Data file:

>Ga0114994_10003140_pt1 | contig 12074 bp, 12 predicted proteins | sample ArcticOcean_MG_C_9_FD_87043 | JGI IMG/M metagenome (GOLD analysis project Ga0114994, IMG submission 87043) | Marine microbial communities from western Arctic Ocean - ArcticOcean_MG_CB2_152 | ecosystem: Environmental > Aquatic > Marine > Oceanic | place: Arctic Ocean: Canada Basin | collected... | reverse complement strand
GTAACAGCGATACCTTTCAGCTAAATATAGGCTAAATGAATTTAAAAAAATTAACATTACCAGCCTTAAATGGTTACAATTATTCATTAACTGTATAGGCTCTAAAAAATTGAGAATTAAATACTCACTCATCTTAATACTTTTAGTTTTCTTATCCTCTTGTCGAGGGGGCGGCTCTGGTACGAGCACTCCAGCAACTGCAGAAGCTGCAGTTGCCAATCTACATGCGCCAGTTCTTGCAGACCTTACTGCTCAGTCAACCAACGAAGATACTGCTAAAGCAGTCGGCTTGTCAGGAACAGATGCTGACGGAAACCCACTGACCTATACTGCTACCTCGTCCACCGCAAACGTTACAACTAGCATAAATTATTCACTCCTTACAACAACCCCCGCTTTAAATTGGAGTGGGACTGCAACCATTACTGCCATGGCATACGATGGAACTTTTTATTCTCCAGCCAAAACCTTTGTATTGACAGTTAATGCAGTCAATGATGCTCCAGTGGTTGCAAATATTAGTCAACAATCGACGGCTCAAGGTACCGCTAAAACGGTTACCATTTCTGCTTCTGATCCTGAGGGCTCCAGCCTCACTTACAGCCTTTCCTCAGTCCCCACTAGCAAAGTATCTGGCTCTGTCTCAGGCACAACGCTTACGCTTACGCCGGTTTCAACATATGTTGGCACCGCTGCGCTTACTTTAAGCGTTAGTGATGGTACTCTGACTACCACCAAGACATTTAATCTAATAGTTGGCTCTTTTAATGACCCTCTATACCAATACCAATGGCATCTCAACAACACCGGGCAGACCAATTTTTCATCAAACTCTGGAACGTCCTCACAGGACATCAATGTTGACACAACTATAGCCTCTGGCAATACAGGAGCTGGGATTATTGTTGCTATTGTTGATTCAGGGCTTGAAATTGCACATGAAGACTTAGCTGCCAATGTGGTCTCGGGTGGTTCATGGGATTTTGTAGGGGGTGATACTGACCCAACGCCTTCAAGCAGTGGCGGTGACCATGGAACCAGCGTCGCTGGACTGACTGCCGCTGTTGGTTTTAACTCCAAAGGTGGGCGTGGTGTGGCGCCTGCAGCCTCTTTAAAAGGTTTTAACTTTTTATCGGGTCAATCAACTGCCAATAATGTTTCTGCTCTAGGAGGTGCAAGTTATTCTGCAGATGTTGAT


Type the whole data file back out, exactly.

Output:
>Ga0114994_10003140_pt1 | contig 12074 bp, 12 predicted proteins | sample ArcticOcean_MG_C_9_FD_87043 | JGI IMG/M metagenome (GOLD analysis project Ga0114994, IMG submission 87043) | Marine microbial communities from western Arctic Ocean - ArcticOcean_MG_CB2_152 | ecosystem: Environmental > Aquatic > Marine > Oceanic | place: Arctic Ocean: Canada Basin | collected... | reverse complement strand
GTAACAGCGATACCTTTCAGCTAAATATAGGCTAAATGAATTTAAAAAAATTAACATTACCAGCCTTAAATGGTTACAATTATTCATTAACTGTATAGGCTCTAAAAAATTGAGAATTAAATACTCACTCATCTTAATACTTTTAGTTTTCTTATCCTCTTGTCGAGGGGGCGGCTCTGGTACGAGCACTCCAGCAACTGCAGAAGCTGCAGTTGCCAATCTACATGCGCCAGTTCTTGCAGACCTTACTGCTCAGTCAACCAACGAAGATACTGCTAAAGCAGTCGGCTTGTCAGGAACAGATGCTGACGGAAACCCACTGACCTATACTGCTACCTCGTCCACCGCAAACGTTACAACTAGCATAAATTATTCACTCCTTACAACAACCCCCGCTTTAAATTGGAGTGGGACTGCAACCATTACTGCCATGGCATACGATGGAACTTTTTATTCTCCAGCCAAAACCTTTGTATTGACAGTTAATGCAGTCAATGATGCTCCAGTGGTTGCAAATATTAGTCAACAATCGACGGCTCAAGGTACCGCTAAAACGGTTACCATTTCTGCTTCTGATCCTGAGGGCTCCAGCCTCACTTACAGCCTTTCCTCAGTCCCCACTAGCAAAGTATCTGGCTCTGTCTCAGGCACAACGCTTACGCTTACGCCGGTTTCAACATATGTTGGCACCGCTGCGCTTACTTTAAGCGTTAGTGATGGTACTCTGACTACCACCAAGACATTTAATCTAATAGTTGGCTCTTTTAATGACCCTCTATACCAATACCAATGGCATCTCAACAACACCGGGCAGACCAATTTTTCATCAAACTCTGGAACGTCCTCACAGGACATCAATGTTGACACAACTATAGCCTCTGGCAATACAGGAGCTGGGATTATTGTTGCTATTGTTGATTCAGGGCTTGAAATTGCACATGAAGACTTAGCTGCCAATGTGGTCTCGGGTGGTTCATGGGATTTTGTAGGGGGTGATACTGACCCAACGCCTTCAAGCAGTGGCGGTGACCATGGAACCAGCGTCGCTGGACTGACTGCCGCTGTTGGTTTTAACTCCAAAGGTGGGCGTGGTGTGGCGCCTGCAGCCTCTTTAAAAGGTTTTAACTTTTTATCGGGTCAATCAACTGCCAATAATGTTTCTGCTCTAGGAGGTGCAAGTTATTCTGCAGATGTTGAT